I'll add a pending page that collects pending comments. Maybe that will solve the problem.
How about only placing comments into the "pending" purgatory if the submission they're attached to has received more than X comments in the past Y minutes? I assume it's the chatty discussions which you're concerned about cooling down, so this would handle the problem case while avoiding the side effect on quiet/abandoned threads.
Well, I guess it really comes down to just how much (proper) endorsing ends up happening. One thing I like about HN is that it's open and fast to use. Having a pending mode on everyone's comments affects not only the troll-users, but many of the normal ones too who aren't abusing the system ><.
I'll try to do my part, but I worry about the tragedy of the commons here. The current incentives may actively discourage endorsements.
It's fun to consider that a dynamic system could provide someone on the back end (or a smart algorithm) with a variable nozzle controlling comment flow.
There are about 5500 such users. There have been around 245,000 users to ever post on Hacker News and around 85,000 users have posted over the last year.
Source: I'm working on a fork of the Hacker News Karma tracker (not ready to be live yet) that uses Algolia's new HN Search API; I also downloaded every comment ever made similar to how minimaxir downloaded all of the submissions.
Looks like in the last 10 minutes we've had 30 comments on HN - that's about 180 and hour - that's 4,320 comments in a 24-hour period.
Let's say 50% of those are worthy of being seen. If we assume it takes two upvotes per comment to bring it out of pending status then that group of 5500 people need to cast 4,320 upvotes a day collectively to to stay caught up.
Given the fact that A: it's unlikely that all 5500 of these users are still active, and B: it's very unlikely that they would be upvoting the same comments then it seems almost certain that there will be a SIGNIFICANT backlog of pending comments created each day.
But, I wonder how the lack of visible scores on comments has affected the overall comment scoring rate. For the average new user today, how long do they have to wait to get to 1000 karma? How long was it a few years ago? These would be interesting questions to answer.
If you really do want to reach some karma threshold I would suggest trying to get it from submissions instead. You can easily get hundreds of karma per submission if you submit the newest release of some popular software product or the latest Zed Shaw rant with very little invested. This also has the bonus that you are not actually lowering the quality of your commenting for more karma.
I'm mentioning this because I believe such posts are genuinely useful and surely deserve the points they get.
BTW I don't think I ever got near a hundred points for a comment. But I suppose it can happen in the above circumstance in a popular thread.
Honestly, the more I think about this, the more complicated it seems, which is usually not a good sign.
The best idea I've heard so far is a timeout, such that even if no one endorses your comment is to let you comment again anyway after a day.
I'm still not sure what the benefit of adding endorsements is compared to using a generic upvote as the endorsement.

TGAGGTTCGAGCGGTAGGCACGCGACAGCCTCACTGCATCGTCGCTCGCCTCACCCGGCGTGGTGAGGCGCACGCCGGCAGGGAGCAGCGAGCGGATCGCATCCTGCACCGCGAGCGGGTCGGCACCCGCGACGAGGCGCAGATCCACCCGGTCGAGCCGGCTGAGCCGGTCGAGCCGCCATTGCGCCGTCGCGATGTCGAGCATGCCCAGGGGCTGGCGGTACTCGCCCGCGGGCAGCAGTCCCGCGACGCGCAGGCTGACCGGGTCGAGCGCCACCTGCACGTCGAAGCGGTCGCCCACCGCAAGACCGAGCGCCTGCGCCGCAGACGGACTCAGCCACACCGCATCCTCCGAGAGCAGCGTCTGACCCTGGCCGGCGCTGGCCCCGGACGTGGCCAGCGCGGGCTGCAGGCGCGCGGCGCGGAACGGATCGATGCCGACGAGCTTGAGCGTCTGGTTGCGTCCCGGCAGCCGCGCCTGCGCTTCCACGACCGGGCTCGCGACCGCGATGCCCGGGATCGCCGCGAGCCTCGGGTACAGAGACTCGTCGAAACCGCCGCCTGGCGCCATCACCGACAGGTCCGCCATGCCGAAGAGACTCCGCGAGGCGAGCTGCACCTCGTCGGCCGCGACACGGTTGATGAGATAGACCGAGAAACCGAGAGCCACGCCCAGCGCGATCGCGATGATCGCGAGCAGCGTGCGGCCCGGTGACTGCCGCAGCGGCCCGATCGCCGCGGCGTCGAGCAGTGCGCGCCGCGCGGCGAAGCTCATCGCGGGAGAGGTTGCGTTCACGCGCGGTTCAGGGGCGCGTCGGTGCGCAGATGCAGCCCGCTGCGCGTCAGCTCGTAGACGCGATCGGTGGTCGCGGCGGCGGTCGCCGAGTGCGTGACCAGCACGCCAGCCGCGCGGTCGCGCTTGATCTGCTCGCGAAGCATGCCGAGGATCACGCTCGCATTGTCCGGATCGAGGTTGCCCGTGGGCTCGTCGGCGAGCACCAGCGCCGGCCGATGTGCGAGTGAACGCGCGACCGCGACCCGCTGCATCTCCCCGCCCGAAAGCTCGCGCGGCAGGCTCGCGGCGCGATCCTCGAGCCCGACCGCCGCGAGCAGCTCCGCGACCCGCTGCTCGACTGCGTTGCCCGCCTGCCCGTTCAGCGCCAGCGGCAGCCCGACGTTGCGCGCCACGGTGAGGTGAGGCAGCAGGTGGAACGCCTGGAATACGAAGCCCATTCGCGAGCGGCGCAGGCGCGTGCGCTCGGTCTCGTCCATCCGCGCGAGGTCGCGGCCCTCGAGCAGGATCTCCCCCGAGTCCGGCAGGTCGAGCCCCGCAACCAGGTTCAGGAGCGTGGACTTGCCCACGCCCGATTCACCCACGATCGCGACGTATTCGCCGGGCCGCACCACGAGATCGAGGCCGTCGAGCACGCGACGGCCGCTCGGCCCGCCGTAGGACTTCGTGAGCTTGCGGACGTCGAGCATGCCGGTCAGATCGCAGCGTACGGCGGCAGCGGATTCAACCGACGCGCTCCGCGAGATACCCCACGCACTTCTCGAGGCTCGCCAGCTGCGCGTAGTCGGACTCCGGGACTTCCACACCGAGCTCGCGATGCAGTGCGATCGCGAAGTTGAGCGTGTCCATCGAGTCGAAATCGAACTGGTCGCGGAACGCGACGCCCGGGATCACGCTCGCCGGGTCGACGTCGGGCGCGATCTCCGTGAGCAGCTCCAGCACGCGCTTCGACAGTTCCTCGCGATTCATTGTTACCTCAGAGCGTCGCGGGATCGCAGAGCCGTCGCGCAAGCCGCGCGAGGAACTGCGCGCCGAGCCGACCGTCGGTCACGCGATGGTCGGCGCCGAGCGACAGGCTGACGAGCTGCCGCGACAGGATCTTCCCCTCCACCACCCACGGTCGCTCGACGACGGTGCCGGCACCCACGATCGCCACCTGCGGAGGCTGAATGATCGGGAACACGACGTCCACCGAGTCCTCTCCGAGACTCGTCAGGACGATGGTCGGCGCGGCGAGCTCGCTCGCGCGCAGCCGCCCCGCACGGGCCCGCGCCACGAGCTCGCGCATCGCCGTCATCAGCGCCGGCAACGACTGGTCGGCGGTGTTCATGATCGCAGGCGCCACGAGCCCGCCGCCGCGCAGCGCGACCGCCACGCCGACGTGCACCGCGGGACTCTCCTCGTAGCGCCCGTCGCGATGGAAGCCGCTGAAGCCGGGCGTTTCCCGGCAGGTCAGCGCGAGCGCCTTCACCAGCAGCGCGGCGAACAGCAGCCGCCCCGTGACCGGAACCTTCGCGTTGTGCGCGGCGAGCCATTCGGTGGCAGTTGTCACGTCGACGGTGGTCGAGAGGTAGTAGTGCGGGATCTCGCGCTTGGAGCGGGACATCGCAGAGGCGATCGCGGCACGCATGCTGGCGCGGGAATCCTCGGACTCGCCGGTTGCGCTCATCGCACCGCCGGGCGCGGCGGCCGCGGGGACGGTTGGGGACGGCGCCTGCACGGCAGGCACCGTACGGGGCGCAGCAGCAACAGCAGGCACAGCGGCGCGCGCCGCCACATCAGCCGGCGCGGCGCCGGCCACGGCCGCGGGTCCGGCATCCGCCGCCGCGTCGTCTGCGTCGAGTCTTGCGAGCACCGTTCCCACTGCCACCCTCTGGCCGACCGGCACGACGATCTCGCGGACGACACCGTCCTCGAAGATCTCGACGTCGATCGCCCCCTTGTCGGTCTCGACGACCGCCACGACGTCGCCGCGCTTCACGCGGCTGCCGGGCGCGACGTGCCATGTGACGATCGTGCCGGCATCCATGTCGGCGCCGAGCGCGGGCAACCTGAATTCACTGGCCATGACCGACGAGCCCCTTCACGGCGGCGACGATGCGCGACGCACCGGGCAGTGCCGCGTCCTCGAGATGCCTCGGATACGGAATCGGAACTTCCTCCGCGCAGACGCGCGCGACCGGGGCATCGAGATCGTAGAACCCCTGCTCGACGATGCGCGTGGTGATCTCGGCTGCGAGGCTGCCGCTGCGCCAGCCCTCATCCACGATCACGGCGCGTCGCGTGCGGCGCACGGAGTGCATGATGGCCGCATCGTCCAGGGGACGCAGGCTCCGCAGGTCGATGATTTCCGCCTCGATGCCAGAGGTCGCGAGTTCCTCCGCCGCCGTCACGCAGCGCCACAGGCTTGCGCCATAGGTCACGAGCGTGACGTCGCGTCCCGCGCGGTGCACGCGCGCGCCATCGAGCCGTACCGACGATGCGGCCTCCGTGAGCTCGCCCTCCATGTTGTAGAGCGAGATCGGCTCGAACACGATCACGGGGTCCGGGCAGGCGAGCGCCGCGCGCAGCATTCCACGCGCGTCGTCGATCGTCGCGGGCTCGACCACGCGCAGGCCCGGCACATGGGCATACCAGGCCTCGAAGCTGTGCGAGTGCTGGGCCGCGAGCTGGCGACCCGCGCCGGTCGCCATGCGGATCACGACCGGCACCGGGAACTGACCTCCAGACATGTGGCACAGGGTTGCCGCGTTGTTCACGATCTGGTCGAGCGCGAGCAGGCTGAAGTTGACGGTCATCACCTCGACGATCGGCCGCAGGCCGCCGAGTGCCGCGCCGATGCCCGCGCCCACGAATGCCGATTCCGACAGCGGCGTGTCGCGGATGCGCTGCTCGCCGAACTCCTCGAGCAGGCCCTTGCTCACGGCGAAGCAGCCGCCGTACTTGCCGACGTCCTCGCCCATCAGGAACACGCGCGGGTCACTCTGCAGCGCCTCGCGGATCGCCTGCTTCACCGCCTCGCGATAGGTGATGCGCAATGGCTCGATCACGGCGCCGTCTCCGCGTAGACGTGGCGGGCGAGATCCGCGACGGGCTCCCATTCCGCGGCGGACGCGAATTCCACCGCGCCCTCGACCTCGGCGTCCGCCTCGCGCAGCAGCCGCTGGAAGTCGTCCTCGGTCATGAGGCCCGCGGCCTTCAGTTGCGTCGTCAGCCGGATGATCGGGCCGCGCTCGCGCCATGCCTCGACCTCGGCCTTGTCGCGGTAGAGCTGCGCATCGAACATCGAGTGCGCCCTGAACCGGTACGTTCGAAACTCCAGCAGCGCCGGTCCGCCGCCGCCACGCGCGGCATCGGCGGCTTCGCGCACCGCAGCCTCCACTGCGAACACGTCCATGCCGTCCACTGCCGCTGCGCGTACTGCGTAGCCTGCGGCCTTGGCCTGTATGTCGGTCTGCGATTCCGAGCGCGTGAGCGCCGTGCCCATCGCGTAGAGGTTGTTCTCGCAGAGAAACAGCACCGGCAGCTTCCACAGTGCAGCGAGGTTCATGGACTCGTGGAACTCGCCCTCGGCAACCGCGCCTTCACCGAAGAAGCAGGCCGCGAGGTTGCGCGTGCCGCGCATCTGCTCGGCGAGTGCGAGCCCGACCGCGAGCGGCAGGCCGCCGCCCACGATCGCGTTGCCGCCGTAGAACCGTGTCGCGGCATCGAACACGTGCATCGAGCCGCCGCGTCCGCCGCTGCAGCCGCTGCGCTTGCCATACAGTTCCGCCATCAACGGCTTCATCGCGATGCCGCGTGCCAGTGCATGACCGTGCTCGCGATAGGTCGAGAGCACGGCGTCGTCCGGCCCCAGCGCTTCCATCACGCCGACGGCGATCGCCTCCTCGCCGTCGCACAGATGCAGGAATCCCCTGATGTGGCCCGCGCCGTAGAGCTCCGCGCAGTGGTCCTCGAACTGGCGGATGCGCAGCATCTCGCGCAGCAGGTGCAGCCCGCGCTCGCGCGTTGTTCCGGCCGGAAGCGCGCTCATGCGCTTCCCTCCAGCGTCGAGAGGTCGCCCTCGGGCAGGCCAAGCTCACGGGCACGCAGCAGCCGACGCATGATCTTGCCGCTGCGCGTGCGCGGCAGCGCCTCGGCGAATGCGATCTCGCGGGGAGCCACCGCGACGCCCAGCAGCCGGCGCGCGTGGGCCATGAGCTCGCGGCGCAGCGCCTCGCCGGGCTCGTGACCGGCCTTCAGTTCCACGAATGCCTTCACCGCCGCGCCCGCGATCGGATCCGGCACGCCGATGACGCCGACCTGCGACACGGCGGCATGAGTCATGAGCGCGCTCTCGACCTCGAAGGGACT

Fluff will pass through.
Another option would be to enable the pending machine on big stories for the time they are on the home page, then auto-validate everything (but mark the unendorsed comments as such).
It would be nice if users with a lower karma could validate the replies to their own comments, once they have been validated.
That should cut out a lot of concern about a ol' boys club, and honestly should do a lot to improve comment quality as well.
We could get away with temporary user names, changing on a per thread basis for instance, but that might be heavy to implement.
waterlesscloud's suggestion is to hide them only while the comment is pending. Once the comment is approved, then the username can be displayed as normal, allowing references.
If pending comments are applied to anything except the top-level, I could see this having disastrous effects on the quality of response in discussions since responses in low-traffic branches will likely not even show up.
Of course, it may be simpler to bot up a subreddit and do the same thing via convention. That may be the best result, redirecting the reddit-like dross back to reddit, where it belongs. Throwaway accounts will be mechanically discouraged along with the me-too, ya rite, and other useless posts.
I suspect I will spend less time on the site, either because conversations will become static expressions of views or because I won't have to filter through as much content, even though much of which marginalia I find quite engrossing. I consider this a good thing.
What comes next is open to conjecture. It could be a more mature salon full of reasoned discussions or it could become a ghost town with lots of great, old, discussions.
 I know, apocryphal at best.
At least measure the results, including people who give up and go away. It doesn't take much frustration to discourage even an active user with cogent remarks. I can see the quality taking a dive when regulars are driven away.
Just from personal experience, if I have something to share on the topic, but the discussion already has a couple hundred comments, I look to contribute as a reply to an already highly rated comment. I'm much more likely to get actually engagement that way.
The issue isn't comment quality. It's UI. New comments, even on busy articles, should be discoverable. It should be possible to have discussions past the front-page-life of an article. It should be easy for the reader to decide whether to explore a given thread of conversation in depth or skip it altogether.